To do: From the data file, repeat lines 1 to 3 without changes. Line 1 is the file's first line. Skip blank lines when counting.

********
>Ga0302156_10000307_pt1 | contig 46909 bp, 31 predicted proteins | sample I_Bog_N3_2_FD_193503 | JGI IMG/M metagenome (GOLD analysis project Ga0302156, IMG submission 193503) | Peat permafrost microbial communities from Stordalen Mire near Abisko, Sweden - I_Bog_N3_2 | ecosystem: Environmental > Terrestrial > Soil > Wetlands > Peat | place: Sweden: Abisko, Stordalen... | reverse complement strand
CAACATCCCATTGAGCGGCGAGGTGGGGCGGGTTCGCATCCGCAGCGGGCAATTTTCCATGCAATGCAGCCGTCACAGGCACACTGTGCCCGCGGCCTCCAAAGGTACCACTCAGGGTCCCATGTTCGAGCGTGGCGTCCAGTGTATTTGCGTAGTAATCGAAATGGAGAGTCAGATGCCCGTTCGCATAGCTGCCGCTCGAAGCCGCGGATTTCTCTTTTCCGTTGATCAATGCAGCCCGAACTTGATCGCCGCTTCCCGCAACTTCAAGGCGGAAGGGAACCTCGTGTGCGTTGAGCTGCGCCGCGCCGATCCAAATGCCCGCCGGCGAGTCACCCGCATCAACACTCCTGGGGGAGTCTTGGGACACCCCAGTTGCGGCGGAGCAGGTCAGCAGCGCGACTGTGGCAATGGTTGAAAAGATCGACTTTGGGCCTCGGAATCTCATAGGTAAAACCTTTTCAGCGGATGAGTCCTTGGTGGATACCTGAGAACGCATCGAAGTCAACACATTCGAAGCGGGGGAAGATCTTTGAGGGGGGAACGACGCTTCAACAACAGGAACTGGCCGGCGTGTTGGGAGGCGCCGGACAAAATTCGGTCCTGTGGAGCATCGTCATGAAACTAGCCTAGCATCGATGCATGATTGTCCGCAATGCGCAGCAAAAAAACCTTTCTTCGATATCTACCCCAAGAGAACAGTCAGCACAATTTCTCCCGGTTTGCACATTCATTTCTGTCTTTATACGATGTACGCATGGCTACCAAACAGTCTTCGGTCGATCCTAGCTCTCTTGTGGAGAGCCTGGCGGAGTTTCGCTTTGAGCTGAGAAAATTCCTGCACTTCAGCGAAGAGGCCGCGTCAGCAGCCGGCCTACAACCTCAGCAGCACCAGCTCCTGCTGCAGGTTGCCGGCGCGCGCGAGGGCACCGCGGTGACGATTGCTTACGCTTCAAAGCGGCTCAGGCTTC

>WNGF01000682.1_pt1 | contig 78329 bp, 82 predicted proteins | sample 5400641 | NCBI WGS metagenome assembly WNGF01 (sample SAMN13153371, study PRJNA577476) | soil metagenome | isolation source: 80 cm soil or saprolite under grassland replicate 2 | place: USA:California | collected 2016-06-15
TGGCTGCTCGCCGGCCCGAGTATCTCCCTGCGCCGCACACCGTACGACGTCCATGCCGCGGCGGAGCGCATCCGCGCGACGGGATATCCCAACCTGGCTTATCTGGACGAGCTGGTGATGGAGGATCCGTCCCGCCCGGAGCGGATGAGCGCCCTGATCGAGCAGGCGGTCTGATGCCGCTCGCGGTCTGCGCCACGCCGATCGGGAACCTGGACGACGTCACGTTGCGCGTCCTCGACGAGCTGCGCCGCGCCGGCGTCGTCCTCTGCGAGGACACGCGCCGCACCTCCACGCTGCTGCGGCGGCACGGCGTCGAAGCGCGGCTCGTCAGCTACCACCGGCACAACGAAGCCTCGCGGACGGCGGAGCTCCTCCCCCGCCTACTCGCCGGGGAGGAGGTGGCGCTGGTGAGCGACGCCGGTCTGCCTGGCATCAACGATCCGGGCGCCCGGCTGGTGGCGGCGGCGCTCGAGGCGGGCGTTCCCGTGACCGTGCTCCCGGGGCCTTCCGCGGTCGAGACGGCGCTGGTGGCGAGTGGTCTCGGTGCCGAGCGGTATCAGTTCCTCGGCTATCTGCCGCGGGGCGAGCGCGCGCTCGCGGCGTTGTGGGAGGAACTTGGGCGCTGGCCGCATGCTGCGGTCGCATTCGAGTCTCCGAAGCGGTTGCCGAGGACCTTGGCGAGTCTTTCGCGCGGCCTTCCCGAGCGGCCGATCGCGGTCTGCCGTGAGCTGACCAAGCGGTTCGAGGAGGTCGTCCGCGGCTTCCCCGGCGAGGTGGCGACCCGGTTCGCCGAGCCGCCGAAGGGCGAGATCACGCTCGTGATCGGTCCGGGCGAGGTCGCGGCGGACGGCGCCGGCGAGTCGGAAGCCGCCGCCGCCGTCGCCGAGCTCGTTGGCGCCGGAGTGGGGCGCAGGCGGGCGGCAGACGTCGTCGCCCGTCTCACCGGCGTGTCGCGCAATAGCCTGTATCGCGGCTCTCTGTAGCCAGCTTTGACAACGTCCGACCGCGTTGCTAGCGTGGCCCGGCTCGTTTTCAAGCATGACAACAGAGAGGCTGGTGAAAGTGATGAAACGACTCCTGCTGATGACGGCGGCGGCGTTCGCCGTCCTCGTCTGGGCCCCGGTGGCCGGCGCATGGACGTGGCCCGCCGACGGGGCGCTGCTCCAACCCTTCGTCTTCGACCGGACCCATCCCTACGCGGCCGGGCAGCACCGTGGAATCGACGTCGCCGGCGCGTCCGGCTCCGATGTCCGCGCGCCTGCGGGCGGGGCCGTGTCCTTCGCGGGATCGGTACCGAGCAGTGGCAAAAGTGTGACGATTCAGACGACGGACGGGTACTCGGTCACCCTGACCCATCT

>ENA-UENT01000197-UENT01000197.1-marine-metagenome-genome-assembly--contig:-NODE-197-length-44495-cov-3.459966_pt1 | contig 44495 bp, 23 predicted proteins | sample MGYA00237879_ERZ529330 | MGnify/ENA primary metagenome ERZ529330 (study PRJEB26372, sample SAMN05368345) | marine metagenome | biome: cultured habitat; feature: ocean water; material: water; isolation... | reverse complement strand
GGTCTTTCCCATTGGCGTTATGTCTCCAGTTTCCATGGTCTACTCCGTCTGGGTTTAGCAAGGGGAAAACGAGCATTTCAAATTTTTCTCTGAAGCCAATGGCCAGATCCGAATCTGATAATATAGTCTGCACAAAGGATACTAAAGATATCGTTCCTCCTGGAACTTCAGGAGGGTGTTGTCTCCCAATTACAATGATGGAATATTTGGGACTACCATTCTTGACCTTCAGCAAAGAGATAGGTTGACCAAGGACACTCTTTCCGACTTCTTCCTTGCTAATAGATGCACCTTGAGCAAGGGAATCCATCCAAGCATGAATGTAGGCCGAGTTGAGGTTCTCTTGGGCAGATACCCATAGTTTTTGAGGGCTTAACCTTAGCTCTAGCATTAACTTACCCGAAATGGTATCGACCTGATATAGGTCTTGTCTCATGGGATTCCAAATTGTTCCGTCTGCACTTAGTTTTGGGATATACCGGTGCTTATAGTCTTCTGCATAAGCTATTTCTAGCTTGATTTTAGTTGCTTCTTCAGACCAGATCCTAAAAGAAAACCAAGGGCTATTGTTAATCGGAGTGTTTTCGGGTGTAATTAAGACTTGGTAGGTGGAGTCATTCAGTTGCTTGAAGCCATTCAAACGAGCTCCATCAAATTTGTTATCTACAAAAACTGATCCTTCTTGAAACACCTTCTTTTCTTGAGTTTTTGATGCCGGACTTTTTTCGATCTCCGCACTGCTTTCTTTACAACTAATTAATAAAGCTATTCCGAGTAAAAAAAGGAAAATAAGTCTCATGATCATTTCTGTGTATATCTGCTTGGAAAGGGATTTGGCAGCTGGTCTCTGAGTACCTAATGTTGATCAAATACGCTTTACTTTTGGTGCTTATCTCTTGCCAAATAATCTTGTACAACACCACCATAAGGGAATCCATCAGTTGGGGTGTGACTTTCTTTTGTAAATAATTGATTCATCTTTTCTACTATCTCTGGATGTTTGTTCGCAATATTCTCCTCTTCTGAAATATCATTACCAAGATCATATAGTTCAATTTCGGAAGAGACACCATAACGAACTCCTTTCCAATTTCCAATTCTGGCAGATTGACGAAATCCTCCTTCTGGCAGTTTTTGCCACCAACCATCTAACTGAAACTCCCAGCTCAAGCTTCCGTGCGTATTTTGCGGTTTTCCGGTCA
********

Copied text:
>Ga0302156_10000307_pt1 | contig 46909 bp, 31 predicted proteins | sample I_Bog_N3_2_FD_193503 | JGI IMG/M metagenome (GOLD analysis project Ga0302156, IMG submission 193503) | Peat permafrost microbial communities from Stordalen Mire near Abisko, Sweden - I_Bog_N3_2 | ecosystem: Environmental > Terrestrial > Soil > Wetlands > Peat | place: Sweden: Abisko, Stordalen... | reverse complement strand
CAACATCCCATTGAGCGGCGAGGTGGGGCGGGTTCGCATCCGCAGCGGGCAATTTTCCATGCAATGCAGCCGTCACAGGCACACTGTGCCCGCGGCCTCCAAAGGTACCACTCAGGGTCCCATGTTCGAGCGTGGCGTCCAGTGTATTTGCGTAGTAATCGAAATGGAGAGTCAGATGCCCGTTCGCATAGCTGCCGCTCGAAGCCGCGGATTTCTCTTTTCCGTTGATCAATGCAGCCCGAACTTGATCGCCGCTTCCCGCAACTTCAAGGCGGAAGGGAACCTCGTGTGCGTTGAGCTGCGCCGCGCCGATCCAAATGCCCGCCGGCGAGTCACCCGCATCAACACTCCTGGGGGAGTCTTGGGACACCCCAGTTGCGGCGGAGCAGGTCAGCAGCGCGACTGTGGCAATGGTTGAAAAGATCGACTTTGGGCCTCGGAATCTCATAGGTAAAACCTTTTCAGCGGATGAGTCCTTGGTGGATACCTGAGAACGCATCGAAGTCAACACATTCGAAGCGGGGGAAGATCTTTGAGGGGGGAACGACGCTTCAACAACAGGAACTGGCCGGCGTGTTGGGAGGCGCCGGACAAAATTCGGTCCTGTGGAGCATCGTCATGAAACTAGCCTAGCATCGATGCATGATTGTCCGCAATGCGCAGCAAAAAAACCTTTCTTCGATATCTACCCCAAGAGAACAGTCAGCACAATTTCTCCCGGTTTGCACATTCATTTCTGTCTTTATACGATGTACGCATGGCTACCAAACAGTCTTCGGTCGATCCTAGCTCTCTTGTGGAGAGCCTGGCGGAGTTTCGCTTTGAGCTGAGAAAATTCCTGCACTTCAGCGAAGAGGCCGCGTCAGCAGCCGGCCTACAACCTCAGCAGCACCAGCTCCTGCTGCAGGTTGCCGGCGCGCGCGAGGGCACCGCGGTGACGATTGCTTACGCTTCAAAGCGGCTCAGGCTTC

>WNGF01000682.1_pt1 | contig 78329 bp, 82 predicted proteins | sample 5400641 | NCBI WGS metagenome assembly WNGF01 (sample SAMN13153371, study PRJNA577476) | soil metagenome | isolation source: 80 cm soil or saprolite under grassland replicate 2 | place: USA:California | collected 2016-06-15